Celebrating our liberties, including those at risk

On this Independence Day, we celebrate our freedoms as Americans. It’s a good exercise to read The Declaration of Independence, and it’s also a good exercise to read the Bill of Rights, the first Ten Amendments to our Constitution, spelling out what those freedoms are.

Read the list of our civil liberties after the jump.  As you do, consider which of these are currently under attack–by our own government, by government-connected organizations such as public universities, and by other entities. [Read more…]

A call to repeal the Second Amendment

In a piece for Rolling Stone, Drexel constitutional law professor David S. Cohen calls for repealing the Second Amendment.  He argues that the right to keep and bear arms “is outdated, a threat to liberty and a suicide pact.” [Read more…]

Textbook’s version of the Second Amendment

How American history and the Constitution are taught in high schools:

The authors of United States History: Preparing for the Advanced Placement Examination have taken it upon themselves to change the Constitution of the United States. The high school textbook contains a summary of each Amendment that alters the initial intent in which they were created.

The textbook notes the Second Amendment as, “The people have a right to keep and bear arms in a state militia.” [Read more…]

Why Rand Paul is suing the President

The Fourth Amendment of the Constitution reads as follows:

The right of the people to be secure in their persons, houses, papers, and effects, against unreasonable searches and seizures, shall not be violated, and no Warrants shall issue, but upon probable cause, supported by Oath or affirmation, and particularly describing the place to be searched, and the persons or things to be seized.

Doesn’t this rule out “general warrants” such as the non-particular legal power given to the NSA to monitor our cell phones and internet activities?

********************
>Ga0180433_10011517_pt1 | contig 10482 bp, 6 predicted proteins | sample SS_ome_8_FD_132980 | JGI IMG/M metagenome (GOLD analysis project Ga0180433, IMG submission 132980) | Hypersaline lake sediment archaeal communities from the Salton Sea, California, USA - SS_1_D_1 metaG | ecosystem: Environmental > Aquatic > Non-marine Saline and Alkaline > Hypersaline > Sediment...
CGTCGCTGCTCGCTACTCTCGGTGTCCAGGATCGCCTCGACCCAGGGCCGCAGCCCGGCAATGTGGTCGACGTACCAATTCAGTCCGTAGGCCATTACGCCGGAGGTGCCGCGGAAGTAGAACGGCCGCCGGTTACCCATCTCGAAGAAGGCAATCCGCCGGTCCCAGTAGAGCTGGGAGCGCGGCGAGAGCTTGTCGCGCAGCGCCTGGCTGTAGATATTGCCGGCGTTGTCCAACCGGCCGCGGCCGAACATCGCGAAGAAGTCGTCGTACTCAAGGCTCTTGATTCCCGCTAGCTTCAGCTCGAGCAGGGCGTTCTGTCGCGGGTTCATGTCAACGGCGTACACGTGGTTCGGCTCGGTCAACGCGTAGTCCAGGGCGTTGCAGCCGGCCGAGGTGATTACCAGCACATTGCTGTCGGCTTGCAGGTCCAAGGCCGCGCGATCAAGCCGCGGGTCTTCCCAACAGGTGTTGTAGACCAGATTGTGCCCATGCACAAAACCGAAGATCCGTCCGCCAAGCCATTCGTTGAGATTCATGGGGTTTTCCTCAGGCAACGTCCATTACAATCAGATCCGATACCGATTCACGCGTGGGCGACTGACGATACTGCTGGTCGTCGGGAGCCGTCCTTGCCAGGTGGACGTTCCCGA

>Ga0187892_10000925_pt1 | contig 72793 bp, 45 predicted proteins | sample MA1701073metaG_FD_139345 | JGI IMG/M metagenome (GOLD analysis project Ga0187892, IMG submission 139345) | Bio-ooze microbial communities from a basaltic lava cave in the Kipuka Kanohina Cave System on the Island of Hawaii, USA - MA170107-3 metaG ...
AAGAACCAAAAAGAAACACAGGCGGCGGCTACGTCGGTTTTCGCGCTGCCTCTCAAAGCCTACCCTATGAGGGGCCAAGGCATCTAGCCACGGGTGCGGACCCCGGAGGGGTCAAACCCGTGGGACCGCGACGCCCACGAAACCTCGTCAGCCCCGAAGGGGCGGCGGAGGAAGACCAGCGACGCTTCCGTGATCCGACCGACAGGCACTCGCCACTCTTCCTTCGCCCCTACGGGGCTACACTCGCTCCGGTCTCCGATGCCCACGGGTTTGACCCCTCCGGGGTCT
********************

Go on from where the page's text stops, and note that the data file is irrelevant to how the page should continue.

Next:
Senator Rand Paul thinks so, so he is suing the president. [Read more…]

The First Amendment is going out of style

According to a recent study, more and more Americans–on some issues a majority of them–no longer believe in the rights guaranteed by the First Amendment.  Especially when it comes to religious freedom.

[Read more…]

Protect our rights with a police state?

My colleague Mark Mitchell feels some cognitive dissonance with the NRA’s response to gun violence in schools:

NRA president Wayne LaPierre called for a new initiative to place policemen in every school in America. It’s curious that in attempting to defend one right, the consequence is a dramatically increased police force. While I am doubtful that limiting the sale of certain guns will have any dramatic impact of gun violence, it is disappointing (though perhaps not surprising) that the best the NRA leadership can do is propose more policemen. And why stop at one policeman per school? With the size of many public schools, one police officer is simply inadequate. An officer in every hall might be a better plan. In short, we need a police state to protect our right to own all the guns we want? That’s the best idea the NRA has?

via NRA Proposes More Policemen | Front Porch Republic.


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